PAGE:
“That the US is mostly capitalist is questionable... that Denmark, Norway and Sweden are doing great is also questionable... but what greatly shapes the economies of Denmark, Norway of Sweden is that they are massively underpopulated and surrounded by considerable amount of resources. Trying to mimic Denmark, Norway and Sweden in a country wth 300 million people is not reasonable.”
reasonshouldrule on Jan 2, 2012 at 19:51:10
“By all methods of evaluation, Denmark, Finland, Norway and Sweden are doing very well. They are also not "massively underpopulated" in terms of the size of their countries.
I would agree that bringing that kind of success here with our larger populations is more difficult. But not impossible.”
ema123 on Jan 2, 2012 at 13:36:42
“Why do you think it is scalable, they simple have governments that put what is in the best interest of their nations and its people they balance the interest of private profit and needs of the nations.”
“It´s not new, and it´s rather obvious really... socialism sounds awesome until you get a job and have to pay taxes, once you see how much of YOUR money is spread around to "help the rest" then all the "young" throw the socialist idea to the garbage were it belongs.”
megwright on Jan 4, 2012 at 20:13:25
“I grew up in a time when paying taxes was considered a GOOD thing because first, it meant you were making money, and second, it was the cost of maintaining a civilized society. I paid the top marginal rate for over 20 years, including back with the top marginal rate was 50%, under Reagan. I'm happy to pay my share of taxes to HAVE a civilized society, not the dog-eat-dog society that people like you seem to want to see.”
ultrawiz on Jan 2, 2012 at 15:52:33
“The problem with those that throw the word 'socialist' around is they wouldn't know a socialist if one walked up and bit them in the face. Remember, your local fire and police departments are socialist programs too. Want to eliminate them?”
ema123 on Jan 2, 2012 at 13:42:44
“We dont have capitalism when you have monopolies and olgilopolies, when you socialize the losses of banks and reward thier incompetence, allow them to become too big too fail, when government is dominated by a few big business making decisions that is thier best interest and not in the best interest of the nation. You have a form of socialism disguised as capitalism. Why do think inequality grew so rapidily and that only 1% had all the gain. Because that 1% are able to actual rule and manipulate the system in thier favor”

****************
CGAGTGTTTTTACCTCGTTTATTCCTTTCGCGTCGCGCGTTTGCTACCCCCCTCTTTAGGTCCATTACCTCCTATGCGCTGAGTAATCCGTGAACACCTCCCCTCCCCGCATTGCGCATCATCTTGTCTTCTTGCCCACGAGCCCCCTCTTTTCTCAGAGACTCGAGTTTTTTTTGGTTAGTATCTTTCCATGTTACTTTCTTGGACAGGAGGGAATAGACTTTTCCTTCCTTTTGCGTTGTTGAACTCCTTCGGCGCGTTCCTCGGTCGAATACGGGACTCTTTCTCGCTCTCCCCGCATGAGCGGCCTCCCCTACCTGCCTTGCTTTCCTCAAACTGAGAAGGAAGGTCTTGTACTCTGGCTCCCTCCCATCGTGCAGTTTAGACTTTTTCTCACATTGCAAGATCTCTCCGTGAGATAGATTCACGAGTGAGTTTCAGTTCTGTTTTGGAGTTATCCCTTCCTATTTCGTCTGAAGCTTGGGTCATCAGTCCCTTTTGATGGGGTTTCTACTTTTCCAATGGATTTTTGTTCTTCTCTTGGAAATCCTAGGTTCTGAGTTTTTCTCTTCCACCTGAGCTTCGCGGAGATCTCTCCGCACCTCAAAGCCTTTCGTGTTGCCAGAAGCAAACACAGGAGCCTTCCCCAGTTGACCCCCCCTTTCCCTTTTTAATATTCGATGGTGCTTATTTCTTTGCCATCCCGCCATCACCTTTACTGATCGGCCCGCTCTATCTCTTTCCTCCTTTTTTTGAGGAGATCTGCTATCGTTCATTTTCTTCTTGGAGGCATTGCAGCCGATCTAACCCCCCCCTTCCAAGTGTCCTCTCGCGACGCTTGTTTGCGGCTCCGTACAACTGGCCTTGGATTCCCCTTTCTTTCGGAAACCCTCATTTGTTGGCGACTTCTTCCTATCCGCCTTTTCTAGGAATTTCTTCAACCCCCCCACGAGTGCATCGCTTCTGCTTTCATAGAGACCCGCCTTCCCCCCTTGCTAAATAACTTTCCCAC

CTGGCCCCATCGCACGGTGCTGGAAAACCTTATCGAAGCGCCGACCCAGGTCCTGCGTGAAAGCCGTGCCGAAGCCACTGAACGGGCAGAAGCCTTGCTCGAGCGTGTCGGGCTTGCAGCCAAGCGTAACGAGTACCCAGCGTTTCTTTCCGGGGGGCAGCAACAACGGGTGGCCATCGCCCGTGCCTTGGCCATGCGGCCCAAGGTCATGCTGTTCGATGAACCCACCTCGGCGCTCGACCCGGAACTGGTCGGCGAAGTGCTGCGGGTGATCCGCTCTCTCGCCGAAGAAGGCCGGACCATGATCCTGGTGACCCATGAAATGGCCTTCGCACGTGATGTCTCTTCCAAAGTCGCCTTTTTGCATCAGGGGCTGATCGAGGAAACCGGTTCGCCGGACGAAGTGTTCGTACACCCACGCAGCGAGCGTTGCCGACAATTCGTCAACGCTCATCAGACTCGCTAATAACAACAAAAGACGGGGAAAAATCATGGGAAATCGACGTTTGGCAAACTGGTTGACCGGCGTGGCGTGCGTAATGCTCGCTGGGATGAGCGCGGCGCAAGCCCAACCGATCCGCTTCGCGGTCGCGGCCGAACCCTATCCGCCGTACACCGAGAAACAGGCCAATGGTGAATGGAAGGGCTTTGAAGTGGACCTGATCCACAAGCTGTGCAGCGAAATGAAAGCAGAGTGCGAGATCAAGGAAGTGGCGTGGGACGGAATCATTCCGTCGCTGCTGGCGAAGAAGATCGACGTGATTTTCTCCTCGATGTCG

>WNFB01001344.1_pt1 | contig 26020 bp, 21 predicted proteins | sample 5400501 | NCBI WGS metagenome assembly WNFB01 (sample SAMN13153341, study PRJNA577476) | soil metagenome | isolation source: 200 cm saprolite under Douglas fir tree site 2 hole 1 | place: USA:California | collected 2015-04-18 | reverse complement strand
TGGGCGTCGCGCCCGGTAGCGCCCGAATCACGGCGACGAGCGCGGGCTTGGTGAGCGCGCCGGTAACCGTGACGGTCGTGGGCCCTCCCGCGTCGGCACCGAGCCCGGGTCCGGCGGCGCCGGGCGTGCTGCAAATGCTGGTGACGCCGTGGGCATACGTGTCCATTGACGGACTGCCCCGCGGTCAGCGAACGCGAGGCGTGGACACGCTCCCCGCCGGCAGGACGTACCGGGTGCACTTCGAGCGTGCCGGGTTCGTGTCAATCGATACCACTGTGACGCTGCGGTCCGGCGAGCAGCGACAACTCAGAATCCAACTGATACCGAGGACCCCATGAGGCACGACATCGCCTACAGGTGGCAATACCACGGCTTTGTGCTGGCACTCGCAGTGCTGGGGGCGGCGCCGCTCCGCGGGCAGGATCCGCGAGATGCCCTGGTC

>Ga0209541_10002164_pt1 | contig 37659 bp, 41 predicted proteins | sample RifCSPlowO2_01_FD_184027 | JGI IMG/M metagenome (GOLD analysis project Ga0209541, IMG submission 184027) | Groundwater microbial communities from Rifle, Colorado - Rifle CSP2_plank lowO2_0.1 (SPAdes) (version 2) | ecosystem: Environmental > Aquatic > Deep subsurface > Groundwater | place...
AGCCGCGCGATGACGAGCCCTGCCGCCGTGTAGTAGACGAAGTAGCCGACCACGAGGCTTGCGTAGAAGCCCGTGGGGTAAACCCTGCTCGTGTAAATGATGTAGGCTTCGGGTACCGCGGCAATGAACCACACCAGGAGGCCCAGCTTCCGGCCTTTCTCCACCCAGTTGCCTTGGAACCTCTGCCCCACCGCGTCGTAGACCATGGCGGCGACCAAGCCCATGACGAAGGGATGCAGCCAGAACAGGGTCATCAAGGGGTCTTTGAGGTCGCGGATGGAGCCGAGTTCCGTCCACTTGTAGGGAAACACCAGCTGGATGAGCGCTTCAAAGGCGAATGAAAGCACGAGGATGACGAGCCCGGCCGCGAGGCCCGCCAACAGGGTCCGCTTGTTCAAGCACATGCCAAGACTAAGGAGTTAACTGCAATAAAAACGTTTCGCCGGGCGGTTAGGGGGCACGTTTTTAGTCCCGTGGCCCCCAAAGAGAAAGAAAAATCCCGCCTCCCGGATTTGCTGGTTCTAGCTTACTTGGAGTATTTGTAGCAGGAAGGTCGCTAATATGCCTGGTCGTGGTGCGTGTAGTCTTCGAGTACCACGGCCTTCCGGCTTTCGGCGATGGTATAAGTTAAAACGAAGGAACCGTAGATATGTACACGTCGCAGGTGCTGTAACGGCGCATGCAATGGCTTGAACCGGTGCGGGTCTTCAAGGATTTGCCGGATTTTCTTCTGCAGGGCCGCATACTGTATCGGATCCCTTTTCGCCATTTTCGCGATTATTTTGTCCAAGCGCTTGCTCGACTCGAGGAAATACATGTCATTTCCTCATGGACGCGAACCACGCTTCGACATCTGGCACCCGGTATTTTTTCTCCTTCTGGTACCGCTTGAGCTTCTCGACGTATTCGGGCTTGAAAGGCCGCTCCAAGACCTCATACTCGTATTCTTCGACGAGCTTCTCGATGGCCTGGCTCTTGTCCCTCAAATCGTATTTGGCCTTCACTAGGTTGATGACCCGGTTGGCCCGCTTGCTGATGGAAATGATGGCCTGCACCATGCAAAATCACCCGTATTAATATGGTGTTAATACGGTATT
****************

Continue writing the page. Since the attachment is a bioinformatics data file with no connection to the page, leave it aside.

“What I don´t understand is how a party that shuns on "big government" regarding economic freedoms seems to be so in love with the "HUGE government" in people´s personal freedom. This is my biggest problem with republicans, their major contradiction... they feel so eager to cut expenses on stuff like Medicare (mind you, I agree with them on this), yet they wouldn´t seem to mind the expenses that enforcing an abortion prohibition. To think that outlawing abortion would prevent abortions from actually happening is naive at best, you just need to see the experience in countries were abortion is outlawed (many latinamerican countries for instance) and you will notice how clandestine abortions are rampant and how this increases women´s death ratios and pushes for increased healthcare costs.
I´m sorry republicans... I just don´t get it.”
tansut on Dec 27, 2011 at 05:25:29
“Your mistake is you are looking for logic in a Republican mind. It's an oxymoron logic and Republican. Their brains feed itself with belief, faith and myth. Not logic, fact and reality.”